The holidays are some of the best times to write – you can update your travel blogs, pen poetry, or finally get started with that big novel you’ve been meaning to write for ages.
But there are a million ways to tell a story, and sometimes that can be a bad thing – having so many possibilities can cause our minds to go completely blank when we’re threatened by the fear of not being the most sassy or ingenious writer ever. Luckily for you, the Young Post team knows how to get you unstuck from your own thoughts! Here are our five top tips for beating writer’s block.
Break your writing routine
If you sit writing in the same spot with the same surroundings all the time, then maybe it’s time to move somewhere new. That could be a coffee shop, library, or park in the city.
For those of you that prefer to write at home, try changing your background music, or switch things up by writing in a different order. For example, you could try writing a story from the middle or the end, rather than the beginning.
Learn from great writers
A great way to breathe new life into your writing is to read widely and learn from other experienced wordsmiths. Nothing is truly original, and every writer and artist that’s existed has been inspired by someone else.
Experiment with different ways of writing, and develop a style that works best for you. It might help to think about what your favourite author would do if they were in your shoes.
Nothing gets those creative juices flowing better than an uninterrupted writing sesh. Take a single word, theme, or idea, and list out everything that’s related that comes to your mind, or set a timer and write about a subject for 10 minutes without stopping.
Also, ditch the keyboard for a while! Writing with a pen is a good mental exercise that uses parts of your brain responsible for language, thinking, and working memory. You’ll be amazed by how this simple little practice can help unleash your creativity.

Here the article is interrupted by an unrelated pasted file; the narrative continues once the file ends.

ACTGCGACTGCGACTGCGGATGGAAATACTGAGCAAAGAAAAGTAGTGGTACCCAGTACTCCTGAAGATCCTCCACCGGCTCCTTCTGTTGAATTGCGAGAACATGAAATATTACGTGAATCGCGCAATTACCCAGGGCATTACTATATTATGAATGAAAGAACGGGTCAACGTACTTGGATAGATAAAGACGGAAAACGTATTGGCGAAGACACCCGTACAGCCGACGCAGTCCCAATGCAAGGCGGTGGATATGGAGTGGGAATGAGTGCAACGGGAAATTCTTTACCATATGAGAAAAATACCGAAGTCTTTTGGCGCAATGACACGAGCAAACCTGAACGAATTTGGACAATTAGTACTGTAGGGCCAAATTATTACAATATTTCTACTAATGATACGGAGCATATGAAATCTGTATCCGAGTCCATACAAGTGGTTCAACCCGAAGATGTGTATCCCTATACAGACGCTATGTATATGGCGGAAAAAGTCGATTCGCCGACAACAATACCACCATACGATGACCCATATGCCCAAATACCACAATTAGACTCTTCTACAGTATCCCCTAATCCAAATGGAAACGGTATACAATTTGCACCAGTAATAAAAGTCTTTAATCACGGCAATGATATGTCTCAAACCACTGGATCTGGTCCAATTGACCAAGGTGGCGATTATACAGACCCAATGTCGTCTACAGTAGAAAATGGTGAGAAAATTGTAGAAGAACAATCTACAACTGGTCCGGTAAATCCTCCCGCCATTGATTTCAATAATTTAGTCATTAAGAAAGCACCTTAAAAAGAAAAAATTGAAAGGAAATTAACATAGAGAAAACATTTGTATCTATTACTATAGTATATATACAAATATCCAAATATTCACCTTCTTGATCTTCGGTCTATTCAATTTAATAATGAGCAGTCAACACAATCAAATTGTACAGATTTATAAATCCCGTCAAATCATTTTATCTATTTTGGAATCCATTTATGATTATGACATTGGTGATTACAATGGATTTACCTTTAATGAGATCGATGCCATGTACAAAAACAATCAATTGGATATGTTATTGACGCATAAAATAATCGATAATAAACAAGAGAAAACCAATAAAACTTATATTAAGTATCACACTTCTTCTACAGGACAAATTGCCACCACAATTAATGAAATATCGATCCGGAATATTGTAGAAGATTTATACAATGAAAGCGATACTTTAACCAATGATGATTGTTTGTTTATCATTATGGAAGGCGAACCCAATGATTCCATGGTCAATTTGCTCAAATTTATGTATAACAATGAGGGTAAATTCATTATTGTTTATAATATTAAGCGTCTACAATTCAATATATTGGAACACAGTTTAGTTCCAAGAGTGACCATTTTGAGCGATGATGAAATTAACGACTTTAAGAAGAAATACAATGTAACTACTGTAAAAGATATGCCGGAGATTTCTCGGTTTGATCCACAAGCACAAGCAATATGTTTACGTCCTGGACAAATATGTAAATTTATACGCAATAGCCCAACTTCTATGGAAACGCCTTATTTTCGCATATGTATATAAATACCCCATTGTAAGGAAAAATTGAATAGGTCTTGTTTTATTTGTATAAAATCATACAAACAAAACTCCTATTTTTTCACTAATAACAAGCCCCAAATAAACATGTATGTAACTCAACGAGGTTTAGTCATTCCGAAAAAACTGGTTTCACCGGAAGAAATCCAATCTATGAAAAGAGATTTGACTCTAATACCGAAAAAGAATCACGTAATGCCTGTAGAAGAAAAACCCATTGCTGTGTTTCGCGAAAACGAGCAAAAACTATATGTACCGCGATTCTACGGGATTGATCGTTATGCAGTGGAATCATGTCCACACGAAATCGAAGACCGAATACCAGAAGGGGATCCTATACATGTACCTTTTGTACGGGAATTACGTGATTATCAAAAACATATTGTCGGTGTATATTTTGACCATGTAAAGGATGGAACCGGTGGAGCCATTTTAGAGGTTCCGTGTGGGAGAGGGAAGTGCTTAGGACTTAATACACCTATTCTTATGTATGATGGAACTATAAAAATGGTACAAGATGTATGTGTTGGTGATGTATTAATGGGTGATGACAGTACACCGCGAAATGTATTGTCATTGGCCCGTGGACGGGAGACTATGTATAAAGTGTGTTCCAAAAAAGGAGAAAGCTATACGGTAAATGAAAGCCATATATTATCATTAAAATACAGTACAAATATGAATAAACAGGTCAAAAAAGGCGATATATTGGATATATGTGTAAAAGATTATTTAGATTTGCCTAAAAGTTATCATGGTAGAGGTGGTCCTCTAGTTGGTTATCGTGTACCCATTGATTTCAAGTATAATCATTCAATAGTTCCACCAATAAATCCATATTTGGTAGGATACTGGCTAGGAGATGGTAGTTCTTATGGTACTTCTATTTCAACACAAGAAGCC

Talk to people, or yourself
Focusing too much on something can mean you miss what might have been staring you in the face all along. Turning off “writer mode” will allow your mind to wander freely. Talking about your ideas to others puts you in a more relaxed state of mind, which might help you nail down that expression or phrase you’ve been trying to come up with for hours.
Also, while you should never take someone else’s ideas and pass them off as your own, listening to other people’s opinions will help you think out of the box and look at things from a different perspective.
Finally, if you find that everyone is busy doing something else, there are few better conversation partners than yourself. Practise talking to yourself out loud, to find what you really want to say.
Don’t be an editor
Writers are often perfectionists, and refuse to accept anything less than perfect. While it might be tempting to go over a line again and again until you’re 100 per cent satisfied with it, it’s probably best to move on and look back at it later.
Editing is something best done by someone else, or by yourself at a later stage. A story, poem, or article is much easier to fix when you can see the whole thing at once and you can play around with different words and sentence structures.